FOR THE MOST RECENT UPDATE ON THIS STORY, as of FRIDAY, NOVEMBER 18th, 2011, CLICK HERE
Until yesterday, it looked like Chapman University was the Crystal Cathedral board’s favored suitor. But as the Thursday deadline appeared, the board told the judge it preferred the offer from the Orange County diocese of the Roman Catholic Church.
An Associated Press story at AP’s own website notes:
Some Crystal Cathedral members fear their church will dwindle if the 40-acre grounds are sold to the diocese and they must move to a new location. They noted that congregants emptied their pockets to help build the elaborate building and many planned to be buried in the nearby cemetery.
Others fear the broadcast that funds 70 percent of the church’s revenue will lose viewers if moved to a different, less striking setting.
“That’s our church — the Crystal Cathedral. We bought and paid for it,” said Bob Canfield, a 73-year-old general contractor who joined the church five years ago. “We feel like we’ve been raped of our ministry.”
For many congregants at the Crystal Cathedral, the church building designed by renowned architect Philip Johnson and made up of 10,000 panes of glass has become intertwined with the church’s identity.
“They’re no different than any other business. They have to market themselves, and they have a particular branding and they’ve put all their eggs in that basket,” said Richard Flory, director of research at University of Southern California’s Center for Religion and Civic Culture. “That would be a difficult transition for them to make.”
A version of the same story by the same author, Amy Taxin, in, of all places, The Taiwan News notes the logistics of the purchase would involve a building ‘swap:’
Chapman’s $59 million bid includes provisions for the church to continue using Crystal Cathedral and oversee the cemetery while ceding other buildings to the university to expand its health sciences offerings and possibly start a medical school.
Not so under the diocese’s $57.5 million offer to turn the sanctuary with seating capacity for 3,000 into a long-awaited countywide cathedral and offer Crystal Cathedral congregants use of a smaller Catholic church up the street.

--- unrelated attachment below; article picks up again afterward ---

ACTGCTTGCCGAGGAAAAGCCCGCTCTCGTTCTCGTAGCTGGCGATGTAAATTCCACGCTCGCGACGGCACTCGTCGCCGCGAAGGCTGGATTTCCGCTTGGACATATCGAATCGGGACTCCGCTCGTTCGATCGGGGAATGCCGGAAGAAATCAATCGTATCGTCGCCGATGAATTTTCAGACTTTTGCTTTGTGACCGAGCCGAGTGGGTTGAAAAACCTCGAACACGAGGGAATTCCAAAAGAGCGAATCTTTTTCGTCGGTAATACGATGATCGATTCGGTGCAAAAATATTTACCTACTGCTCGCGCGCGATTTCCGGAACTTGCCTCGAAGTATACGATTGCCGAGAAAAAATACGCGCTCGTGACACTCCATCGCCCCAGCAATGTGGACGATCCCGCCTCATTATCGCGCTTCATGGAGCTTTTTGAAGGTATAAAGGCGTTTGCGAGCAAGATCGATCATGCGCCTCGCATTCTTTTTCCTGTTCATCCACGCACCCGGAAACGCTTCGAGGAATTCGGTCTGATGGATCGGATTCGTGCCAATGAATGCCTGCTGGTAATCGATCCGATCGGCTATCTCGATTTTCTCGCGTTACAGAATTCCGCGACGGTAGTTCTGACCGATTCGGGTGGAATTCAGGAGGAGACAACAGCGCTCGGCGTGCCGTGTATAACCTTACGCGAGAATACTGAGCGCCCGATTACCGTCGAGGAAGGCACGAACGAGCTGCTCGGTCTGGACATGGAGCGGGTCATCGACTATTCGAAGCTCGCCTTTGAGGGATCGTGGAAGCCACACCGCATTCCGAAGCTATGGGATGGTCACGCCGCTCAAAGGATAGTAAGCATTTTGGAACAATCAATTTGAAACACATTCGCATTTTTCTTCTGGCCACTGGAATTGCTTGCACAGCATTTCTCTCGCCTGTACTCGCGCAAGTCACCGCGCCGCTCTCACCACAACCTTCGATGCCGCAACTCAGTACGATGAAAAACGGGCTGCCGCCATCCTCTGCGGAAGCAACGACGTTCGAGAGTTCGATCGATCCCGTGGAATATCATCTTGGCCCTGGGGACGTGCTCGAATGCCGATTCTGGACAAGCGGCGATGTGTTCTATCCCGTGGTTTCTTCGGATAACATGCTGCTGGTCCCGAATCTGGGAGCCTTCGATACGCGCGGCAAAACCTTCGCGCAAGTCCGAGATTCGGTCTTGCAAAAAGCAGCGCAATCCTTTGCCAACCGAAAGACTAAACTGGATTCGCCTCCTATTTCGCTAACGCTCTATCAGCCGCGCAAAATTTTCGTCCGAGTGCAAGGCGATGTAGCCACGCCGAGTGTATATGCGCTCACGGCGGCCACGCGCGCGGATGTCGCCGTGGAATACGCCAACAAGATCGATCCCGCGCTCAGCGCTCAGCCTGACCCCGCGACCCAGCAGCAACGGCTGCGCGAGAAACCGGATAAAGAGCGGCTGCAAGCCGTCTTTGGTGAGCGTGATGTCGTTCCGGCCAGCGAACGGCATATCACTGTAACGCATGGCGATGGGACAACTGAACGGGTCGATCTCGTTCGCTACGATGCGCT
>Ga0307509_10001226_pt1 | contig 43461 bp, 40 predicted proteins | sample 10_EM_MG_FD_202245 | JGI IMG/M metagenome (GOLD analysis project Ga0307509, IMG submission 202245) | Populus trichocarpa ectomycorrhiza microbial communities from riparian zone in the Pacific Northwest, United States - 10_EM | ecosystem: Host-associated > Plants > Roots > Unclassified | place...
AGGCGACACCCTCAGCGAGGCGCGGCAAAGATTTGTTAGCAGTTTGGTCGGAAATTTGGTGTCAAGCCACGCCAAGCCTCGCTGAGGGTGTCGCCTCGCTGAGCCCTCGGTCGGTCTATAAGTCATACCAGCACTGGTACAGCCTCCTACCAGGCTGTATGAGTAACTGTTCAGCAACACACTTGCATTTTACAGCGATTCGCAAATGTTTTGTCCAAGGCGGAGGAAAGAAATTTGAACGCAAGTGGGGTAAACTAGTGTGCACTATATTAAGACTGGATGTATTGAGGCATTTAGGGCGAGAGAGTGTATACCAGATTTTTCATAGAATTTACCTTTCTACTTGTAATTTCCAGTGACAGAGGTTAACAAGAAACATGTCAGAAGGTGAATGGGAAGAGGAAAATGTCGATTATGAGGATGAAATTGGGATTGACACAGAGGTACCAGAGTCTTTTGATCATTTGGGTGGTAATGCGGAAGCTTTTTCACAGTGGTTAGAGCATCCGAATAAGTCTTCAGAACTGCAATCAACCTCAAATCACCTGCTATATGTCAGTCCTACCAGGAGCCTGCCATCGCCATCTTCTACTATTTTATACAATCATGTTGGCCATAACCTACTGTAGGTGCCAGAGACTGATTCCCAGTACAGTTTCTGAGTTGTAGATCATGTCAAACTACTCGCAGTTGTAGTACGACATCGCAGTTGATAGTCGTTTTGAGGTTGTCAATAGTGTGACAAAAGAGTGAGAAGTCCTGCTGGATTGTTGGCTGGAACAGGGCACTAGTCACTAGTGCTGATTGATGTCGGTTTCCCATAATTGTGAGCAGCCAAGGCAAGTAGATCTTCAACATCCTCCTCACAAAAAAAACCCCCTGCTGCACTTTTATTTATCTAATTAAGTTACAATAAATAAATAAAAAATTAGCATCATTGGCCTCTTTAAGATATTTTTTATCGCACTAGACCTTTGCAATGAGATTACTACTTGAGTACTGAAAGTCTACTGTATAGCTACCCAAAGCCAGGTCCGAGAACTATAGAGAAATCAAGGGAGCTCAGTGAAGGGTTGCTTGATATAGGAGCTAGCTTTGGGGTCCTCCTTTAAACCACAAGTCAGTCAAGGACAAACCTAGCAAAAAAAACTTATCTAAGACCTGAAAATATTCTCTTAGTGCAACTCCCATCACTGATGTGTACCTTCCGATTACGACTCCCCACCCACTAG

The diocese has tried to assuage congregants’ concerns by preserving a chapel on campus for interfaith use and insisting they will honor existing contracts for cemetery plots regardless of a person’s religious affiliation. The glass-spired Crystal Cathedral _ which lets worshipers see the sky and palm trees through the walls and ceiling of the church _ would remain intact but undergo interior renovations to create a central altar and baptismal font and other structures to serve Catholics’ needs.
“We have promised to maintain the integrity of that beautiful piece of architecture,” said Maria Rullo Schinderle, general counsel for the diocese.
In exchange, Crystal Cathedral congregants could move to the 1,200-seat St. Callistus Catholic church less than a mile away _ a cream-colored sanctuary lined with wooden pews and adorned with a stained glass window on the ceiling.
Parishioners at St. Callistus, who would be asked to make the switch, said they could worship anywhere _ in an enormous sanctuary or tiny room.
“My faith does not depend on a building,” said Rosemary Diliberto, 84, on her way to morning Mass at the ethnically diverse church dotted with signs in English, Spanish and Vietnamese. “God is God, wherever we go.”
The story continues…
Update: …and in the end, the judge awarded the sale to the Roman Catholic diocese. Details available at this Orange County Register story from 7:00 AM PST, Friday. As the story continues to develop, there is other news concerning the Cathedral’s denominational covering, The Reformed Church of America, first noted here in a reader comment below. More on that here in a separate post.